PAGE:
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Home Editorials of Interest Taipei Times KMT still in denial over 228 killings

KMT still in denial over 228 killings

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Considering the Chinese Nationalist Party’s (KMT) past position that the Chinese Communist Party (CCP) initiated the Civil War and that advocating Taiwanese independence was tantamount to insurgency, President Ma Ying-jeou’s (馬英九) statement that the 228 Incident was the result of a public reaction to official oppression, thus placing the fault with the government, would seem to be a step forward. Is there any reason to oppose this development?

Given the complex history of the 228 Incident, there are many aspects that cannot be explained simply by saying that it was a public reaction to official oppression. The misgovernment more than a year after the end of World War II ignited the violence that took place at the outset of the Incident, which is more in line with Ma’s position, but one also has to consider the intermediate and later stages of the incident.

The most tragic part of the incident is the deaths and miscarriages of justice that resulted from the disorganized counterattacks by the party, the government and the army, the random shooting — in particular from March 8, 1947, by the military police that arrived from China’s Fujian Province and the 21st division of the Nationalist army — and the two or three months of appeasement, mop-up actions and score-settling that began on March 21.

That is why describing the incident as a matter of a public reaction to official oppression is tantamount to an excuse and saying that the suppression was the result of rioting. It also completely avoids the issue of whether the KMT regime engaged in revenge-driven slaughter.

The 228 Incident was both a clash between ethnic groups and a clash between the government and the public. Although the opposition between Mainlanders and ethnic Taiwanese was the result of a set of very specific historic conditions, it must not be ignored just because we do not want to deal with it. This is yet another reason why saying it was a public reaction to official oppression does not suffice as an explanation.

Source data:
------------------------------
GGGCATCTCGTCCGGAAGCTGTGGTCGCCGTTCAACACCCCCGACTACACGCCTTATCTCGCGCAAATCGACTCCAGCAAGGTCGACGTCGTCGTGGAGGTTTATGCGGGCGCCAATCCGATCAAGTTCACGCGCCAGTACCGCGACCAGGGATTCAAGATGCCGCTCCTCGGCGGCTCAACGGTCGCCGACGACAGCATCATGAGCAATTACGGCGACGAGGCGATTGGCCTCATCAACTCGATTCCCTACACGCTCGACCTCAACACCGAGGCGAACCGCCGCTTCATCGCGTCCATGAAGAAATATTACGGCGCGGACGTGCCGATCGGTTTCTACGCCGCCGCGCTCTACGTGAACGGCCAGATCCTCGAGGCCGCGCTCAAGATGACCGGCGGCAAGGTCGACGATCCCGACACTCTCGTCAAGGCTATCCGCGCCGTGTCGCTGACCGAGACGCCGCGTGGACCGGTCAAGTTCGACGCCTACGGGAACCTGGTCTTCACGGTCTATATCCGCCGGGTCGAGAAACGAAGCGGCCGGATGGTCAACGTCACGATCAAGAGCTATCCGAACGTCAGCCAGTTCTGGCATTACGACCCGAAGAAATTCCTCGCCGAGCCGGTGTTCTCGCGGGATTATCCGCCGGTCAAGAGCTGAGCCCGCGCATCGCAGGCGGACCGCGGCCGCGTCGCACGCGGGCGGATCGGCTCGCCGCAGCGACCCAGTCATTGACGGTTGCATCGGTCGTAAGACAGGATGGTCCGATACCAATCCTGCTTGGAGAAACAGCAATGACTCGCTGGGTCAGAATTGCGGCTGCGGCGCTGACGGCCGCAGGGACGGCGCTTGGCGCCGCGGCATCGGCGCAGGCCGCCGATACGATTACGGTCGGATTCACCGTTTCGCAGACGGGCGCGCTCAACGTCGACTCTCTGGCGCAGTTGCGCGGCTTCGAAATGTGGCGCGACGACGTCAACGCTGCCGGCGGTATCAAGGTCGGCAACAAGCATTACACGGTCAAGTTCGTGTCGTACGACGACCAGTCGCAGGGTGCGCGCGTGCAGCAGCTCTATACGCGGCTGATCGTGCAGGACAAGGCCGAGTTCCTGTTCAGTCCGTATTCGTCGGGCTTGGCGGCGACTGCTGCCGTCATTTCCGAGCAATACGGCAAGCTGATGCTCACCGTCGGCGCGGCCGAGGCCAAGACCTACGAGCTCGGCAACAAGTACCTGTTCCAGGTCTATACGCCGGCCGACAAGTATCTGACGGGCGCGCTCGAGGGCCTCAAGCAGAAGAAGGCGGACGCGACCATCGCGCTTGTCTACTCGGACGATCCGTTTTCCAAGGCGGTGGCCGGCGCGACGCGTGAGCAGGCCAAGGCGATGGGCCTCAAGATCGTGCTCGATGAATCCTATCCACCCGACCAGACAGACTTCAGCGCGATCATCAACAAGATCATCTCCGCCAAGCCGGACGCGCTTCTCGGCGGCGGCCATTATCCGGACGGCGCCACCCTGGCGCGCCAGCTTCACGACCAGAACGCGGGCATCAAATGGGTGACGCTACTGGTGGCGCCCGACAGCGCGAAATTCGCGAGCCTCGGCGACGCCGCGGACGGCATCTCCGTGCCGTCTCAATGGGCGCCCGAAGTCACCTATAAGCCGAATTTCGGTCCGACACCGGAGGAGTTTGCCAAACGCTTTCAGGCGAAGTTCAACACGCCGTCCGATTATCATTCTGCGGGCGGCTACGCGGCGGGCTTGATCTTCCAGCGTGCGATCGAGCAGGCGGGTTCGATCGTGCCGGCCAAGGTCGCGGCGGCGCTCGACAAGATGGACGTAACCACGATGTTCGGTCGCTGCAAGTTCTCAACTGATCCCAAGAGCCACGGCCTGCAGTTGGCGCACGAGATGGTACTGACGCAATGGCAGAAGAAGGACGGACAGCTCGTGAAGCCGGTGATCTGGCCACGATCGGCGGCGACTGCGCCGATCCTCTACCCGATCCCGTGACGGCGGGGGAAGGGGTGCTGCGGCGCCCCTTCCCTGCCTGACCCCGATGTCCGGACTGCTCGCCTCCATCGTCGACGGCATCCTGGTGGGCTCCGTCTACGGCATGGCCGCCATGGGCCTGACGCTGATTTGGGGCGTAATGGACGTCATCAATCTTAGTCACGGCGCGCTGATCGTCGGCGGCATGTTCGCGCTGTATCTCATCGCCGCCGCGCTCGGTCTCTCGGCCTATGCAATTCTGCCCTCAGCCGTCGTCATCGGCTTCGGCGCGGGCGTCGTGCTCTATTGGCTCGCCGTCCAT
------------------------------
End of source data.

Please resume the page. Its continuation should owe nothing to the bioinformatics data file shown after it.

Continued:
More than five years ago, the Taiwan 228 Care Association filed a lawsuit against the KMT and its legal representative, President Ma Ying-jeou, demanding that the party offer a public apology in specific media outlets, donate NT$2 billion (US$63.79 million) to finance the establishment and operation of a memorial hall, and hand over all the party’s relevant files and documents to the National Development Council’s National Archives Administration for safekeeping and publication.

The KMT and Ma’s appointed legal representatives were then-Taipei City councilor Lai Su-ju (賴素如) and Hung Wen-jun (洪文浚). The main point of their defense was that “if the Republic of China (ROC) government indeed is guilty of the infringements that the plaintiffs claim it is [note: the defendant denies that there is any truth to the plaintiffs’ accusation of infringements], it would at most be a question of whether the ROC regime infringed on the rights of the plaintiffs, which cannot be used to claim that the defendant has carried out.”

Incredibly, in its ruling confirming the not guilty verdict in the two previous instances, the Supreme Court perpetuated the preposterous idea that “the 228 suppression was a matter of the government carrying out its public duties, and said it had nothing to do with the KMT.”

The Constitution took effect on Dec. 25, 1947, and the 228 Incident occurred during the party-state period. Do the judges not have even the most basic knowledge of history? I cannot help but think that by saying that the 228 Incident was a matter of a public reaction to official oppression, Ma has succeeded in absolving the KMT of responsibility.

Chen Yi-shen is an associate research fellow at Academia Sinica’s Institute of Modern History.

Translated by Perry Svensson

Source: Taipei Times - Editorials 2015/03/04

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Former president Lee Teng-hui (李登輝) yesterday said he was innocent and dismissed the corruption charges against him as groundless.

In a speech made one day after being indicted on charges of embezzling state funds, the 88-year-old said he did not want to go into details of the case as they “simply came out of the prosecutors’ own heads,” adding that as an old man, “I don’t fear death, let alone these oppression tactics.”

Lee, the nation’s first democratically elected president, is the second former president to be charged with corruption and money laundering after Chen Shui-bian (陳水扁) was found guilty by the Supreme Court last year.